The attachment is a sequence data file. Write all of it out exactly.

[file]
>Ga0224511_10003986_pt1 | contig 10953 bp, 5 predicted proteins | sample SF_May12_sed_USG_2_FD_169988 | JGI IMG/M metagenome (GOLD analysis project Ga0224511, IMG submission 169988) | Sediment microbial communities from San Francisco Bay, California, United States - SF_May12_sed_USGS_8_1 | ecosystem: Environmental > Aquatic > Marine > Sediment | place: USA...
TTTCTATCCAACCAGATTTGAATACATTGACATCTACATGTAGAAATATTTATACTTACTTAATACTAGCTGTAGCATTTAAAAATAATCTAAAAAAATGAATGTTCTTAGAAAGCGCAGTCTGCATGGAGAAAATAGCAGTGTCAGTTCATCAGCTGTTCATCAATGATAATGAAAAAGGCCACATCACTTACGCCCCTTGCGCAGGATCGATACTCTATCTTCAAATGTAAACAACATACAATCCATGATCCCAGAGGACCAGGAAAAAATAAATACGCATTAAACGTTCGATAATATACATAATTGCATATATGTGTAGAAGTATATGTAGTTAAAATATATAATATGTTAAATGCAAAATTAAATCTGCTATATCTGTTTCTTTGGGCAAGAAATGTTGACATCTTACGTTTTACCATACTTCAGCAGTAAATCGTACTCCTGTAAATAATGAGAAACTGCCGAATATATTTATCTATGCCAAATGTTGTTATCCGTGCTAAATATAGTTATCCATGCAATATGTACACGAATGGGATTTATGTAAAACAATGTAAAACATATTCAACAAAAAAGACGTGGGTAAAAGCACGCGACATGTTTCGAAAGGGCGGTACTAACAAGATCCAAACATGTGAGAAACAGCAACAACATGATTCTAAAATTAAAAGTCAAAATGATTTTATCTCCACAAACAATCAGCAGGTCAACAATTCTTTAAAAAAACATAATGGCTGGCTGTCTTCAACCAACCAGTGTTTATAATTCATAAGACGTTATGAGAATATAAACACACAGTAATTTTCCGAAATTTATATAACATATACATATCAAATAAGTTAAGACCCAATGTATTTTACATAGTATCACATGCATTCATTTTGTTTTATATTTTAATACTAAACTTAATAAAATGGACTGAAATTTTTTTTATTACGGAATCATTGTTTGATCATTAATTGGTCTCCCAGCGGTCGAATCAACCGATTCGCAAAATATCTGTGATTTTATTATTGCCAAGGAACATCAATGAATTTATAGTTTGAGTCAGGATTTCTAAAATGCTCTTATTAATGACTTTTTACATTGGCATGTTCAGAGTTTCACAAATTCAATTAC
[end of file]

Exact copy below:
>Ga0224511_10003986_pt1 | contig 10953 bp, 5 predicted proteins | sample SF_May12_sed_USG_2_FD_169988 | JGI IMG/M metagenome (GOLD analysis project Ga0224511, IMG submission 169988) | Sediment microbial communities from San Francisco Bay, California, United States - SF_May12_sed_USGS_8_1 | ecosystem: Environmental > Aquatic > Marine > Sediment | place: USA...
TTTCTATCCAACCAGATTTGAATACATTGACATCTACATGTAGAAATATTTATACTTACTTAATACTAGCTGTAGCATTTAAAAATAATCTAAAAAAATGAATGTTCTTAGAAAGCGCAGTCTGCATGGAGAAAATAGCAGTGTCAGTTCATCAGCTGTTCATCAATGATAATGAAAAAGGCCACATCACTTACGCCCCTTGCGCAGGATCGATACTCTATCTTCAAATGTAAACAACATACAATCCATGATCCCAGAGGACCAGGAAAAAATAAATACGCATTAAACGTTCGATAATATACATAATTGCATATATGTGTAGAAGTATATGTAGTTAAAATATATAATATGTTAAATGCAAAATTAAATCTGCTATATCTGTTTCTTTGGGCAAGAAATGTTGACATCTTACGTTTTACCATACTTCAGCAGTAAATCGTACTCCTGTAAATAATGAGAAACTGCCGAATATATTTATCTATGCCAAATGTTGTTATCCGTGCTAAATATAGTTATCCATGCAATATGTACACGAATGGGATTTATGTAAAACAATGTAAAACATATTCAACAAAAAAGACGTGGGTAAAAGCACGCGACATGTTTCGAAAGGGCGGTACTAACAAGATCCAAACATGTGAGAAACAGCAACAACATGATTCTAAAATTAAAAGTCAAAATGATTTTATCTCCACAAACAATCAGCAGGTCAACAATTCTTTAAAAAAACATAATGGCTGGCTGTCTTCAACCAACCAGTGTTTATAATTCATAAGACGTTATGAGAATATAAACACACAGTAATTTTCCGAAATTTATATAACATATACATATCAAATAAGTTAAGACCCAATGTATTTTACATAGTATCACATGCATTCATTTTGTTTTATATTTTAATACTAAACTTAATAAAATGGACTGAAATTTTTTTTATTACGGAATCATTGTTTGATCATTAATTGGTCTCCCAGCGGTCGAATCAACCGATTCGCAAAATATCTGTGATTTTATTATTGCCAAGGAACATCAATGAATTTATAGTTTGAGTCAGGATTTCTAAAATGCTCTTATTAATGACTTTTTACATTGGCATGTTCAGAGTTTCACAAATTCAATTAC